Here come the big boys

Visit Excess Catamarans

And the initial results have been every bit as well thought through as you’d expect

If you’re the sort of sailor who has tried a cruising catamaran and loved the living space but found the actual sailing experience rather joyless and unrewarding – no feel in the helm, a lack of lines to tweak, no real sense of speed or acceleration – then it’s time to take another look. For the first time in many years there’s a new range of cats on the market that do have lightweight hulls and large, powerful rigs, but aren’t skittish or fragile and don’t cost millions. They’re designed specifically to appeal to experienced sailors and engineered to deliver the same amount of pleasure, engagement and deep satisfaction that you get from sailing a well-tuned monohull. With its new Excess range of catamarans, Beneteau Groupe is on a mission to put the fun back into mainstream multihull cruising.

Two models, the Excess 12 and 15, are already in the water at the time of writing and set to make their début at this year’s autumn boat shows. They’ve performed well in sea trials with boatspeed to match the true wind speed in just three to six knots of breeze. The Vendée Globe sailor Marc Guillemot has been involved in the sea trials and declared himself impressed. ‘But it’s not really about performance figures,’ says Beneteau Groupe’s inhouse multihull design guru Bruno Belmont. ‘Those are just numbers. It’s more about feel and sensations – it’s all about the pleasure of sailing.’

Most of the early offshore cruising cat designs were relatively lightweight, performance-orientated yachts, but the last three decades have seen a mass migration of nearly all major cruising multihull brands towards the low-performance, maximum comfort end of the spectrum. This move was driven by strong demand from charter fleet operators for docile, easy-to-handle yachts with all mod-cons and widebeam hulls. The inevitably stodgy sailing characteristics of these boats have been exacerbated by increasingly strict regulations in the EU’s Recreational Craft Directive on the size and strength of scantlings, which have made each new generation of yachts progressively heavier. Beneteau Groupe’s new Excess brand aims to change all that by moving in the opposite direction with a range of offshore multihulls designed to appeal to monohull yacht owners, beach cat sailors, surfers and kitesurfers.

Main picture: the new multihull brand from Beneteau Groupe, Excess is on a mission to put the fun back into mainstream multihull cruising. Itʼs aimed squarely at experienced sailors who want the generous living space and family accommodation of a multihull but who find many of the other cruising cats on the market rather dull and stodgy to sail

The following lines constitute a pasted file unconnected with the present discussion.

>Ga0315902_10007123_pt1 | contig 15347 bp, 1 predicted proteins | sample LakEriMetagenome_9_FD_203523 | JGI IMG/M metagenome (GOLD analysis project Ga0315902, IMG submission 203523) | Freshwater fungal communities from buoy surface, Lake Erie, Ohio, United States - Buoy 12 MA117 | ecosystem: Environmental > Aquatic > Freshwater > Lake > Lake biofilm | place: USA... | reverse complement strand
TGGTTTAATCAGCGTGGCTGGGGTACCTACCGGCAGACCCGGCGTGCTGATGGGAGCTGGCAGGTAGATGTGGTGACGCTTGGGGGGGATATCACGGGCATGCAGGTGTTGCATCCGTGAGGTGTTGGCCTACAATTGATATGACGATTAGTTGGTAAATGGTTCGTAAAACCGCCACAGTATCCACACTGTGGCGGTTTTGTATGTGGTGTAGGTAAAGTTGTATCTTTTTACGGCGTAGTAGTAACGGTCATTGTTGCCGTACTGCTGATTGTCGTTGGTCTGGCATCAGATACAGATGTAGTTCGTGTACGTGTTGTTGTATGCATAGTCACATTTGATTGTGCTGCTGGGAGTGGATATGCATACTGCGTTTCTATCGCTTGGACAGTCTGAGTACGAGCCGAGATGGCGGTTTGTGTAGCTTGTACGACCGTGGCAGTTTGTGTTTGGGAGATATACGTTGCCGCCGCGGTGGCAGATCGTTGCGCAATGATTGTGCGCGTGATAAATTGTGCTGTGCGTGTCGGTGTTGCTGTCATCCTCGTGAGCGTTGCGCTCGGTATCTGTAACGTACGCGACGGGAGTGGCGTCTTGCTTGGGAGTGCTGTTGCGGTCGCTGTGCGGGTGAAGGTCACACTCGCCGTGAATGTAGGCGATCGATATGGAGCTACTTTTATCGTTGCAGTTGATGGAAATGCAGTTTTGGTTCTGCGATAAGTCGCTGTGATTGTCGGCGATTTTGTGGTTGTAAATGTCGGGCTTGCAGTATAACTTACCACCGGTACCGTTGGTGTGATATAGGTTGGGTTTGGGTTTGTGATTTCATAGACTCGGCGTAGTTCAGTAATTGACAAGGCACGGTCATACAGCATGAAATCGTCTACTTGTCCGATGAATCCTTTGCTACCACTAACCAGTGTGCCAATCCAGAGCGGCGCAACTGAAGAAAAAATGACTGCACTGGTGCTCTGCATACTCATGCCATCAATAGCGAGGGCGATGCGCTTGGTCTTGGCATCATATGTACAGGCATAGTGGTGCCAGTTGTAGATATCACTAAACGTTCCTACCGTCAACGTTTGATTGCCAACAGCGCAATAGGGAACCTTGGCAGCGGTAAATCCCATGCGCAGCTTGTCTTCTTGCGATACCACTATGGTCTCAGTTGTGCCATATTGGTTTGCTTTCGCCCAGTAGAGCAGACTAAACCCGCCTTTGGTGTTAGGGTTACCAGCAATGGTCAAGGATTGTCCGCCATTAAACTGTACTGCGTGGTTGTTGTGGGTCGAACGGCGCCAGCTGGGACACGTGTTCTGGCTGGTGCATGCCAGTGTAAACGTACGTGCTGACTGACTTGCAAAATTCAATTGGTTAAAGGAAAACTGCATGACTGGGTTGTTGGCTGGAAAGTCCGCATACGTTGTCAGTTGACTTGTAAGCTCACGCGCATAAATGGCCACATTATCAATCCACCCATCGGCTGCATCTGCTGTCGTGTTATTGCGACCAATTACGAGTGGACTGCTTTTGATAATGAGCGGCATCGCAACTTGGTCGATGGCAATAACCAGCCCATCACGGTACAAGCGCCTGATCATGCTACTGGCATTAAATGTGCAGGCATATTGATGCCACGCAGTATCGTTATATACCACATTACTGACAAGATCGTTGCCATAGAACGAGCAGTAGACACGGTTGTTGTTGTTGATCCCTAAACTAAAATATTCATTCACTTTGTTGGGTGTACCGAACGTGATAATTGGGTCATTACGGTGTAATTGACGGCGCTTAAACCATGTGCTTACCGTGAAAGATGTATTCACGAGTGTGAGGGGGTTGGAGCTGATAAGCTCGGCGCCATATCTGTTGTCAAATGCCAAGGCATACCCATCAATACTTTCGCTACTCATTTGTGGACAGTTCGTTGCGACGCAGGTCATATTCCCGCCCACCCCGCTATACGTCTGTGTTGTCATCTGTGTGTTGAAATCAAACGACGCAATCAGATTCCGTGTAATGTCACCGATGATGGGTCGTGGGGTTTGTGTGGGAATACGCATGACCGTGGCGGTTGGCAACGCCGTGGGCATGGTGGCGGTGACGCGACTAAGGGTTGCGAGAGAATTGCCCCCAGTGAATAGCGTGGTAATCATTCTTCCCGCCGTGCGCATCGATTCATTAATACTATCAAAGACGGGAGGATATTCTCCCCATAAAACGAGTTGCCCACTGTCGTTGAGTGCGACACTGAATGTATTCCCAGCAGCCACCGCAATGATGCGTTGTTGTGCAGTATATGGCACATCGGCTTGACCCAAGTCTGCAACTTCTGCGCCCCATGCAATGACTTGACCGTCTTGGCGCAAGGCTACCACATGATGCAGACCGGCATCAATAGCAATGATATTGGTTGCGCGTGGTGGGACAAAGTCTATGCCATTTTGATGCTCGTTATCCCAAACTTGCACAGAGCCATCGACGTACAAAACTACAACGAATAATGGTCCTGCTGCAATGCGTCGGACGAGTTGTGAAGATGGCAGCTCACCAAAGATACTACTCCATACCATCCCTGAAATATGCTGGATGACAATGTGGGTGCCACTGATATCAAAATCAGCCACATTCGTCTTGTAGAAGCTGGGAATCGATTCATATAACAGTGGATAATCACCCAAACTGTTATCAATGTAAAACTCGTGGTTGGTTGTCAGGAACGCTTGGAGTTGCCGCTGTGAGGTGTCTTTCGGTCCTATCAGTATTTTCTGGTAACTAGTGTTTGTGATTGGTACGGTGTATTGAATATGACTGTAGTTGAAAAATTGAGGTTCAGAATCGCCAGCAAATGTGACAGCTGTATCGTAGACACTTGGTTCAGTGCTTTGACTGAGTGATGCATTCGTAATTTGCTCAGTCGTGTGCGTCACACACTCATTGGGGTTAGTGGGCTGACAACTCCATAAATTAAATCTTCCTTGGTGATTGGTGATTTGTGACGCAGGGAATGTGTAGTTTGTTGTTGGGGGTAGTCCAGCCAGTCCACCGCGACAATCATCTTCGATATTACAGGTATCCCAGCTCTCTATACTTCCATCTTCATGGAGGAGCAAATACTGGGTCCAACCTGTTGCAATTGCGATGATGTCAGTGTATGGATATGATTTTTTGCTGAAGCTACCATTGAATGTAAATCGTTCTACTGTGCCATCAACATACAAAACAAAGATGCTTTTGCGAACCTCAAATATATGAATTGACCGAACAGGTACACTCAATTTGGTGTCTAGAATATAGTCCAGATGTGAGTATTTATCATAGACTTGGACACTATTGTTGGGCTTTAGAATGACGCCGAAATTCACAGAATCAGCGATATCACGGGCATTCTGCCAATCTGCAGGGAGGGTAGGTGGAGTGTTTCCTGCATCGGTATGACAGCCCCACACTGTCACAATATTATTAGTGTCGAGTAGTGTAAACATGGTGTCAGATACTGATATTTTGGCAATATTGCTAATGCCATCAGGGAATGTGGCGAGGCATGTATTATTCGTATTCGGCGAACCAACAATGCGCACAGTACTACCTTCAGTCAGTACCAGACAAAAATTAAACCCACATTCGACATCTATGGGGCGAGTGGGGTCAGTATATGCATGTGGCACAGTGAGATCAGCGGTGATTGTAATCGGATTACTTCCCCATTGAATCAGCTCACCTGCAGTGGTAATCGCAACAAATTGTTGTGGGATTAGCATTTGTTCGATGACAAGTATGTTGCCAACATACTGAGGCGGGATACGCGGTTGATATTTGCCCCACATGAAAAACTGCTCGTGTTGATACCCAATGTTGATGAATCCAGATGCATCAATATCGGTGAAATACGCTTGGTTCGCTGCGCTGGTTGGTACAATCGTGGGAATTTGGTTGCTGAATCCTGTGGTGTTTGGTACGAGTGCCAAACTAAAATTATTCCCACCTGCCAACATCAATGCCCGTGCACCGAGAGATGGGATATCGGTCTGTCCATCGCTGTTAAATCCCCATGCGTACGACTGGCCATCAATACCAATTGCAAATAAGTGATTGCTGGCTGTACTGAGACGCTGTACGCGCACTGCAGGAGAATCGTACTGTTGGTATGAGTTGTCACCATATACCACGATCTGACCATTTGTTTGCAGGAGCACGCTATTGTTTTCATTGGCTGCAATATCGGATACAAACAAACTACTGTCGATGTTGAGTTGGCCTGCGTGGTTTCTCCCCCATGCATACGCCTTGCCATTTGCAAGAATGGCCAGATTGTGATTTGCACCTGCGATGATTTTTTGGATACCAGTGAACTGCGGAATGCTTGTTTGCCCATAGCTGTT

Simplicity is part of the solution. Many experienced sailors will forego some aspects of comfort to save weight, Belmont explains, which is the key to improving multihull performance. ‘For example, they are happy to trade in a chest of drawers for a simple, well-constructed locker. But there is no compromise on the important things like a queen-size island bed in each of the cabins. The hull beam must be wide enough for that.’ A simpler interior fit-out also saves money, which can then be spent on things that make sailing more enjoyable such as high-quality Rutgerson blocks and Dyneema steering cables.

The cockpit design is also aimed at experienced sailors. It’s a larger area than you’ll find on most comparable cats and designed to be more versatile, rather than just optimised to enable the helmsman to do everything himself. ‘To maximise the Excess Cats’ appeal to monohull sailors, we’ve taken the standard cockpit layout of a modern monohull, with twin wheels aft, and put a platform in the middle,’ Belmont explains. ‘The helmsman is not isolated from the rest of the people onboard. The boats can still very easily be sailed solo, but we have also considered the scenario of several keen sailors onboard. Two or three people can work the boat and have fun sailing.’ The unique retractable sunroof is also designed to encourage active sail trimming, giving the helmsman and crew a good view of the sails while also offering plenty of shade.

A great deal of effort has gone into designing the sightlines aboard these boats to ensure the best possible view from the helm, both around and through the accommodation. From either of the helm seats, at a glance you can see the bows of both hulls, enough of the sails for accurate trimming, under the jib and right through the bridgedeck. ‘We’re using clear, untinted plexiglass to improve the helmsman’s vision,’ Belmont says, ‘and that also makes it much brighter inside, which is an unexpected bonus.’